I say this without fear or reservation: I am not a fan of long homilies.
There are, of course cases when long homilies are acceptable. In far-flung barrios when catechism or masses are not daily or even weekly fare, and people trek a good number of hours to come to mass to get inspiration, a long homily can be beneficial. Like walking with a purpose, the sumptuous feast is the object of the long journey.
But in much more ordinary circumstances with the decreasing ability to listen forever, those in the business of preaching should remember that they have their whole lifetime to explain the profound meanings of a Scriptural passage.
In fact, these scriptural texts are repeated several times during a single year, in cycles for weekly masses or Sunday worship. One should not feel obliged to explain everything tackled for semesters in Theology, and cram them up in less than an hour.
The effect is death: like a murdered corpse insidiously chopped to fit a box. You kill both your point and its recipients. The spirits of the ordinary churchgoer, I assure you, are already somewhere else, like lost souls roaming the earth.
I am one of those whose spirit drifts into oblivion when listening to a bishop speaking for hours without focus, or a priest in a monotonous voice who can’t make a decent landing after taking off on a topic. I recall Macbeth, in Scene V (in this context, it isn’t life, but the preacher.)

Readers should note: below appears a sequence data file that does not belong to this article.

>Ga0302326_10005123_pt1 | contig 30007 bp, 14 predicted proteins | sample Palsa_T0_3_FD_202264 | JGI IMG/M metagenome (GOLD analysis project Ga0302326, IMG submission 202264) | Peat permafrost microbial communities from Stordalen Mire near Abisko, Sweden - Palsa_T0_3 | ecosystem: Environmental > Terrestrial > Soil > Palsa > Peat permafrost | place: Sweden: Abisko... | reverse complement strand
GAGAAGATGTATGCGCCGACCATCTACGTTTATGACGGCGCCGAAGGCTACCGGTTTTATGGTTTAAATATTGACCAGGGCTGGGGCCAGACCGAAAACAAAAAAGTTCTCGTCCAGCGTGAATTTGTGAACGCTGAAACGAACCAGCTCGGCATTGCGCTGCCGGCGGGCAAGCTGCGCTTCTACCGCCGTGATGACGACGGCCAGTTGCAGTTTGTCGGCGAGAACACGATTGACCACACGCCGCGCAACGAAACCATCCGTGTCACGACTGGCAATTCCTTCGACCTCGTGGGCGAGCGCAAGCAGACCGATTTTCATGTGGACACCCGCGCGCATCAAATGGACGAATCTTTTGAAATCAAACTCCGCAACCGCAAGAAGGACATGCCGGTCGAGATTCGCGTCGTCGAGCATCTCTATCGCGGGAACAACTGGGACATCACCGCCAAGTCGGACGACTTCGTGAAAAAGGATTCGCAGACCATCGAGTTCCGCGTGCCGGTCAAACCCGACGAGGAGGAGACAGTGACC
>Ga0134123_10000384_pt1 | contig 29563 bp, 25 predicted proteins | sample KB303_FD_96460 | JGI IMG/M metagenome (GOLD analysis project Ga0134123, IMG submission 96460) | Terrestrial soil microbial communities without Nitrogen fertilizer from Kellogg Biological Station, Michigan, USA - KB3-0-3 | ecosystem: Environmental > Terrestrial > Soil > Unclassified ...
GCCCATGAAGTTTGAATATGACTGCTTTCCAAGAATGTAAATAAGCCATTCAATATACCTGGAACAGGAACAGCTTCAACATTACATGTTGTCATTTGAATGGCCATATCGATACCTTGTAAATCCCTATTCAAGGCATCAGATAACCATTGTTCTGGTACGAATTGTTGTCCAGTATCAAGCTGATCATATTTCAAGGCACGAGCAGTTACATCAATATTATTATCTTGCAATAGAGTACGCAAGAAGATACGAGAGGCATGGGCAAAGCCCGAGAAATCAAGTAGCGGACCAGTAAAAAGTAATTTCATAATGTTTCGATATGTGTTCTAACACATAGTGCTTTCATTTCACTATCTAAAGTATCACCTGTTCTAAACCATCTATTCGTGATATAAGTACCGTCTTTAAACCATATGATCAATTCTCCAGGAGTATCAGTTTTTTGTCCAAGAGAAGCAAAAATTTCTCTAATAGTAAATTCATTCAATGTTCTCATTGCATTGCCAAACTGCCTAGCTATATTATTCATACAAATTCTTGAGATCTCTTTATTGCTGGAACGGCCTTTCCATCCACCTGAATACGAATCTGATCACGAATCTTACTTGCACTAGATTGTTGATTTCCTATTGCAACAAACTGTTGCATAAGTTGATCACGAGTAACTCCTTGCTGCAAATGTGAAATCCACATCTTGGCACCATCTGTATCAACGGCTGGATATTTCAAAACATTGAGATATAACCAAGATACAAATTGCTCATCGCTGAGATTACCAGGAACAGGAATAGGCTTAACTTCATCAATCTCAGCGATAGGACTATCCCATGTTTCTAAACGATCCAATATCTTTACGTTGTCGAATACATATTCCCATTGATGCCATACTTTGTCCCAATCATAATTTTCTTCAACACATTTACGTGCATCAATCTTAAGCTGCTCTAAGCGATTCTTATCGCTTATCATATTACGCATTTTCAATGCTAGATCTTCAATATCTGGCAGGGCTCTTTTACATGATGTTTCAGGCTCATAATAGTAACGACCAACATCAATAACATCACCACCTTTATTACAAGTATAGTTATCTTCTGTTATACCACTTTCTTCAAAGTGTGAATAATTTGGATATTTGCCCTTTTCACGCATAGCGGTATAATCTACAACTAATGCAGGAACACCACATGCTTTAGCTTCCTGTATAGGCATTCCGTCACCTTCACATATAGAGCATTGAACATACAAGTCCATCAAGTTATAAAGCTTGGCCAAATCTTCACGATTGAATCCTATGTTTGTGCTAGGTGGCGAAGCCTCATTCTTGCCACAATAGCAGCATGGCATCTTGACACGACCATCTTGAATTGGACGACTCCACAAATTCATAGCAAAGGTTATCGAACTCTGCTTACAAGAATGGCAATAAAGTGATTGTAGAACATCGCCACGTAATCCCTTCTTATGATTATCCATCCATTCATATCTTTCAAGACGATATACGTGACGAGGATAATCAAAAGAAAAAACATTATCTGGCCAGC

“Out, out, brief candle!
Life’s but a walking shadow, a poor player
That struts and frets his hour upon the stage
And then is heard no more: it is a tale
Told by an idiot, full of sound and fury,
How many of us, wish we could just say that, if only it is acceptable to do so. How many times, I bit my tongue. If not for the virtue of patience, I could have bled to death.
For fear that this is a complaint, there are solutions. Fr. Joseph Galdon SJ, my teacher in Juniorate taught us two tenets.
First, the law of love. Preparing for a homily is charity. Pity the congregation who endures you. You should not be the cause of their suffering.
Second, the signs of the times. You cannot save souls after ten minutes. Reality, not the ideal, shouts the fact: the Word of God is interesting, don’t make it sound that it’s not.
So, he gave us a basic outline.
TS. Topic Sentence. Write in one short and simple sentence what you want to say. Tell it to them.
DEV. Development. Explain the topic sentence briefly. Do the rule of three for balance. Three short points or three examples. These will add relevance and depth.
TST. Topic Sentence with a twist. Repeat the topic sentence but end with a bang. A question is great. A call to action engages. A short remark is unforgetable.
And carry an outline, or type it. It should not exceed one page. It is good to practice humility: only some are gifted speakers.
Jesus offered us life forever more.
What should be eternal is life. Not homilies.
2 thoughts on “You Cannot Save Souls After Ten Minutes”
Good review of effective communication. This does not only apply to homilies but a lot other forms of communication. Funny, you mentioned “rule of three”…reminds me of an essential compositional tenet in visual arts…”rule of third”.